He also said easyJet was working on contingency plans to cope with Brexit and it wanted clarity on Britain’s future trading relationship with the European Union.
“We know regardless of what’s going to happen in terms of deal or no deal that there will be a bare bones agreement in place,” he said.
“That’s very clearly confirmed to us in the discussions we had both from Brussels but also from Westminster. It would be inconceivable there would be no flying between UK and mainland Europe.”


US-China trade deal hopes grow as oil prices decline

Updated 19 June 2019
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US-China trade deal hopes grow as oil prices decline

  • Data suggested a smaller-than-expected fall in American crude inventories
  • Preparations underway for Donald Trump to meet Xi Jinping next week at the G20 summit in Osaka

LONDON: Oil prices declined on Wednesday as data suggested a smaller-than-expected fall in American crude inventories, as hopes for a US-China trade deal continue to grow.
Brent crude futures were down 51 cents at $61.72 a barrel.
US West Texas Intermediate crude fell 25 cents to $53.65 a barrel. On Tuesday, it had recorded its biggest daily rise since early January.
After weeks of swelling, US crude stocks fell by 812,000 barrels last week to 482 million, the American Petroleum Institute said on Tuesday, a smaller fall than the 1.1-million-barrel drop analysts had expected.
Official estimates on US crude stockpiles from the US government’s Energy Information Administration are due during afternoon trading.
US President Donald Trump offered some support, saying preparations were underway for him to meet Chinese President Xi Jinping next week at the G20 summit in Osaka, Japan, amid hopes a trade deal could be thrashed out between the two powers. Trump has repeatedly threatened China with tariffs since winning office in 2016.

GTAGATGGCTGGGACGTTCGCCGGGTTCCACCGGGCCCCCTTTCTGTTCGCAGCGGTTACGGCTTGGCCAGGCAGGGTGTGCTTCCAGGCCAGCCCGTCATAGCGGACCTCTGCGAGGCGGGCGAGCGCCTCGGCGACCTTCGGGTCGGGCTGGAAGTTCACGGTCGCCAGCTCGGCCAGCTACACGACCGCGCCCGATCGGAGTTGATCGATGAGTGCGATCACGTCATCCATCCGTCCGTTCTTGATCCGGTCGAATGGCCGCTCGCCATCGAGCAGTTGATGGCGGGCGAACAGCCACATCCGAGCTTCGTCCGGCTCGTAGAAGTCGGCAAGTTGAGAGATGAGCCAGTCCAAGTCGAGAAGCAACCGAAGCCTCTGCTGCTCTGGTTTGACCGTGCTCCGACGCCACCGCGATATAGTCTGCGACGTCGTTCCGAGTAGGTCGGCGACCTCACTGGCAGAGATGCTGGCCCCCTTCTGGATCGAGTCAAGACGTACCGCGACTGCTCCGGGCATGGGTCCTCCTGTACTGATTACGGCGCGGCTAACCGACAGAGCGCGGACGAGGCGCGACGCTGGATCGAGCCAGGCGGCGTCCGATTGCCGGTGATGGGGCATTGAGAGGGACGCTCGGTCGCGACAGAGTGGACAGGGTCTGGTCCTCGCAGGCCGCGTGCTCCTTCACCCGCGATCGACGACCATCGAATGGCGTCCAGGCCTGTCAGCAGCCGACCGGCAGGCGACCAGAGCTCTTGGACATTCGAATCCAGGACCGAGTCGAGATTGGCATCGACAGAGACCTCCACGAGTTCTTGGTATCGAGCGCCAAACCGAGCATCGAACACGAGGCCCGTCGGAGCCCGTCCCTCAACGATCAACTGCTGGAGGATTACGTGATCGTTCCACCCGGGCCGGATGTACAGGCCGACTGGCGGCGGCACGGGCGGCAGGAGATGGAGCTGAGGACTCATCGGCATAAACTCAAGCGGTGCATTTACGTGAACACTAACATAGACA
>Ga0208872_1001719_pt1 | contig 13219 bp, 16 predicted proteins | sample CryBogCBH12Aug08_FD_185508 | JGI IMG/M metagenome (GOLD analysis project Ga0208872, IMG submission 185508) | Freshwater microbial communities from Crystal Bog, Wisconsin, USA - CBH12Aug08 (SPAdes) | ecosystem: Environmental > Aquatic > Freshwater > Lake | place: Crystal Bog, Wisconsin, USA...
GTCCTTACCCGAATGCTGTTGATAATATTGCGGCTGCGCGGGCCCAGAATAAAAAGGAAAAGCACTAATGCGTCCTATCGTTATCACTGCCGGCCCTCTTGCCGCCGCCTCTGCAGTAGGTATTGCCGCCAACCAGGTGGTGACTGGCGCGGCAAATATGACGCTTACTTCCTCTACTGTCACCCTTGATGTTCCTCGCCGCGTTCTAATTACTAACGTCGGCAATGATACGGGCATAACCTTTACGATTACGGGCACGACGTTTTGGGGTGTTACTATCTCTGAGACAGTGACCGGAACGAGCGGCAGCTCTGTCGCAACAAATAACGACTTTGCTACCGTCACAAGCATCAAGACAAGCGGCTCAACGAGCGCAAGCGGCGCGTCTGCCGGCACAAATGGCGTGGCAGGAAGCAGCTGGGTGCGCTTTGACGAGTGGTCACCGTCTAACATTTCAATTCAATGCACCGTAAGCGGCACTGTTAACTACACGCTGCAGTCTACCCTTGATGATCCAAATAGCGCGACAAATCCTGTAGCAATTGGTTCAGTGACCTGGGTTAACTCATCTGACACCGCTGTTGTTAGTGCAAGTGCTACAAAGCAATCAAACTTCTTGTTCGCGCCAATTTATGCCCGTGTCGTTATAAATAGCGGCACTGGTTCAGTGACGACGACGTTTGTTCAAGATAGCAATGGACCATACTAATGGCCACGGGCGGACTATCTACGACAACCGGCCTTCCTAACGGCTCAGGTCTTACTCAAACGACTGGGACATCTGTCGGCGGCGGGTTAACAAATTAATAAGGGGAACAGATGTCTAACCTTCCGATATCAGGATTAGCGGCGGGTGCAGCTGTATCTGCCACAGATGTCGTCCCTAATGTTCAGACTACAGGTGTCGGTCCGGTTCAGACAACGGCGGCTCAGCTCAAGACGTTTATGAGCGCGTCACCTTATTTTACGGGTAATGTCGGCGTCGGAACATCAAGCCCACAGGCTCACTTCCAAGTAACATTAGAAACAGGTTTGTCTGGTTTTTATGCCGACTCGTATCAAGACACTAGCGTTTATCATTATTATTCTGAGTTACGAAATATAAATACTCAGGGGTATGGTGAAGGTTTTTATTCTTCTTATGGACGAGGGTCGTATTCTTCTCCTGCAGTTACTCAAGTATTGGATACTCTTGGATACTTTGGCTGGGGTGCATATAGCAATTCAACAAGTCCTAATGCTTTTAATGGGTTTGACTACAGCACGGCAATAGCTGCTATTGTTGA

European Central Bank President Mario Draghi also offered a boost, saying on Tuesday that he would ease policy again if inflation failed to accelerate.
Tensions remain high in the Middle East after last week’s tanker attacks. Fears of a confrontation between Iran and the US have mounted, with Washington blaming Tehran, which has denied any role.
Trump said he was prepared to take military action to stop Iran having a nuclear bomb but left open whether he would approve the use of force to protect Gulf oil supplies.
On Wednesday, oil markets shrugged off a rocket attack on a site in southern Iraq used by foreign oil companies.
“It is interesting to note that the crude oil futures market could not rally on hawks planting bombs in the Strait of Hormuz but could rally on doves planting quantitative easing,” Petromatrix’s Olivier Jakob said in a note.
“This is an oil market that doesn’t know how to react when an oil tanker blows up but knows how to react when the head of a central bank makes some noise.”
Members of the Organization of the Petroleum Exporting Countries have agreed to meet on July 1, followed by a meeting with non-OPEC allies on July 2, after weeks of wrangling over dates.
OPEC and its allies will discuss whether to extend a deal on cutting 1.2 million barrels per day of production that runs out this month.